I haven’t confirmed that number. Can we agree that there are a lot of them, though?

Enough for Uxbridge and So Forth. In other constituencies, the most interesting fringes I’ve found belong to the Monster Raving Loony Party, whose candidates include: the Incredible Flying Brick, Earl Elvis of Outwell, Howling Laud Hope, Citizen Skwith, and the Baron and the Dame, who must have found a way to run jointly, because they’re quite clearly two people. I struggle to recognize people, but even I can manage to tell them apart: One’s shorter and the other has a long, scraggly beard. They’re both male. One of them being called the Dame is a British thing and has to do with pantos, which are–oh, never mind. It’s too complicated to explain in a short space but but it’s not about trannies or queens. It’s a recognized theatrical form, and a strange one. 

The Monster Raving Loony manifesto includes a proposal to “reduce the national debt by selling the castles back to the French. (Buyer dismantles.)” 

Wish us luck, world. We need it right now.

74 thoughts on “News from the fringes of Britain’s election: a midweek bonus post

  1. I love that in the middle of all this shite (not sure I can write that here but happy for you to delete it and replace it with nonsense/lying/subterfugeousness or chicanery – any one or all will do) the traditional eccentricity of this once great nation, has not been subsumed into the mire. Fab post, made me smile a lot!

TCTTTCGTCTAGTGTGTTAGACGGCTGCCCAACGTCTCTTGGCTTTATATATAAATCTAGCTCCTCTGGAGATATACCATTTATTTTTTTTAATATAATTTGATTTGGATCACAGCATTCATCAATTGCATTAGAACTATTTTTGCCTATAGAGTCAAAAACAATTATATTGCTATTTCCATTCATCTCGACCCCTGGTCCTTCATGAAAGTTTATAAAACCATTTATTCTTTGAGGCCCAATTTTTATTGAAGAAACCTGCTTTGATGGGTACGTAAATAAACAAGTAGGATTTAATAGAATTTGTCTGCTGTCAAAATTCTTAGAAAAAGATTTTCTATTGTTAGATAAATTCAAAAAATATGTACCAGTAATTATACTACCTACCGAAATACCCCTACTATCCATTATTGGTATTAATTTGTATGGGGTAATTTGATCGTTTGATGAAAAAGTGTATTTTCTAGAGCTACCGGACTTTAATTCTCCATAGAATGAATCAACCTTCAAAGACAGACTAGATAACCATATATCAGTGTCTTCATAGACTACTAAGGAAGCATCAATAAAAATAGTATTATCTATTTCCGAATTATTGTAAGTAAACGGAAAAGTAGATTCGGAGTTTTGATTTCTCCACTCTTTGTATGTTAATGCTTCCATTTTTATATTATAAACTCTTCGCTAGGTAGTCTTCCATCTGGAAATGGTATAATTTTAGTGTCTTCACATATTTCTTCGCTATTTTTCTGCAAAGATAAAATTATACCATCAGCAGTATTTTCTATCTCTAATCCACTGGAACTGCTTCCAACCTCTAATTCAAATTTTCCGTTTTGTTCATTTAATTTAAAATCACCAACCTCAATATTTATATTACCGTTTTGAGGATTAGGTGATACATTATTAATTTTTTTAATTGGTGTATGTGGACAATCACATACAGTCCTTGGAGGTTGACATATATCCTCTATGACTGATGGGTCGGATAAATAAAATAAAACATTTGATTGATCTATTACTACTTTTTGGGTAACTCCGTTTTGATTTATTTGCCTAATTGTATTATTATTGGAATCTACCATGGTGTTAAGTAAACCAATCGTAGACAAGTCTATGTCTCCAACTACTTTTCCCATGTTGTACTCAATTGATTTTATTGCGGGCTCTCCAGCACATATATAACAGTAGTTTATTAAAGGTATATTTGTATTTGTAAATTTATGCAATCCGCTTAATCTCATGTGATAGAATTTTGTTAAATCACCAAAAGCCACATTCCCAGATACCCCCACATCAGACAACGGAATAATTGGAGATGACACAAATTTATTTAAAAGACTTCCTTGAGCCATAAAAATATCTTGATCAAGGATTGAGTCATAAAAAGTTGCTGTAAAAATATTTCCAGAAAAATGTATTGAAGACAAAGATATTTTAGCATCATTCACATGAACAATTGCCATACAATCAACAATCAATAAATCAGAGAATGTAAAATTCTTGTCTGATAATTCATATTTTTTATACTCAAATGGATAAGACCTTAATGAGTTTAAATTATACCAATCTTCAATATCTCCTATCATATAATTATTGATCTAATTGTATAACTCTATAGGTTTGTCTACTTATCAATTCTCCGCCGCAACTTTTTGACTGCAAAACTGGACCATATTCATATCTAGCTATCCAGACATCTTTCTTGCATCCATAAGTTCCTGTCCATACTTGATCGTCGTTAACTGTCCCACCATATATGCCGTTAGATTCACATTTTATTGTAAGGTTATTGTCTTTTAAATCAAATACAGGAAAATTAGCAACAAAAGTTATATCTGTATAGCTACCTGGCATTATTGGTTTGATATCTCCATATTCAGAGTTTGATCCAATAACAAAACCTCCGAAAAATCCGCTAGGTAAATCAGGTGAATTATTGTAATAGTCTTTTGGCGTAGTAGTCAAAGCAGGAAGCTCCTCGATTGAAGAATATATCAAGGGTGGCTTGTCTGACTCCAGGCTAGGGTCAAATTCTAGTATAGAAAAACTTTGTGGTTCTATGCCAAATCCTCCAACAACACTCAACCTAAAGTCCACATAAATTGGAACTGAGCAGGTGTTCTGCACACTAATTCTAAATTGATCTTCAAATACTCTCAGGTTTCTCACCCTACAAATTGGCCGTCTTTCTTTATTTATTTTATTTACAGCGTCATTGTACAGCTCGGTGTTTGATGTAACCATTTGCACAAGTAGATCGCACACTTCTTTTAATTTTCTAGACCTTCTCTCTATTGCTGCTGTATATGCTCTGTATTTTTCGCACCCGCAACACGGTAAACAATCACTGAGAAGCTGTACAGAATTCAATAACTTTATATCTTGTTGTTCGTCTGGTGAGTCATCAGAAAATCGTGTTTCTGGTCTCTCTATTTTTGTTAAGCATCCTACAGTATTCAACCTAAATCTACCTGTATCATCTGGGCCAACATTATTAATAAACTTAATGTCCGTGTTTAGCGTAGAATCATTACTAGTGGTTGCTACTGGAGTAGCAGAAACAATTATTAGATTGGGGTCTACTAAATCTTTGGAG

Liked by 1 person

  2. I was just wondering, though probably should not be given current societal mores and their enforcement, whether men self indentifying as women could be accused of cultural appropriation…this niche in society being already filled by pantomime dames….and, I suppose, women self identifying as men could suffer the same accusation given the role of principal boys in pantomime. In the context of the election I could quite see Johnson as one of the Ugly Sisters…

    Liked by 1 person

    • That gets us into the thorny question of whether women have a separate culture from men. I’d argue that it’s more of a subculture, however–

      No. It’s too early in the morning for this. If I hurry, I might still be able to go back to bed.


  3. I hope Count B doesn’t win. When I was in college (university to those who don’t speak real English) I frequented the House of Lords. They had a decent beer, but better pizza. It was a pizza house run by one of the frats on campus. I really don’t want Count B to close it.

    Liked by 1 person

  4. I read your post and the impeachment hearings are on tv. Both seem equally hard to understand and hard to follow. But if you run under a fictitious name and win, what name do you then use when you are sworn in and his do you prove it was you. British politics is complex in general. A lot of rules and traditions. Seems to have worked so far. Let’s hope it keeps working.

    Liked by 1 person

    • In answer to all of that, I have no idea but I’d guess you’re sworn in under the name you used as a candidate. You can’t elect one person (or name) and then swear in a different one, can you? The real problem would come when someone with a very tall bucket on his head takes his seat in the Commons and wants to speak, which in some cases involves putting a top hat on your head, and can’t reach the top of his head. Oh dear! What to do, what to do?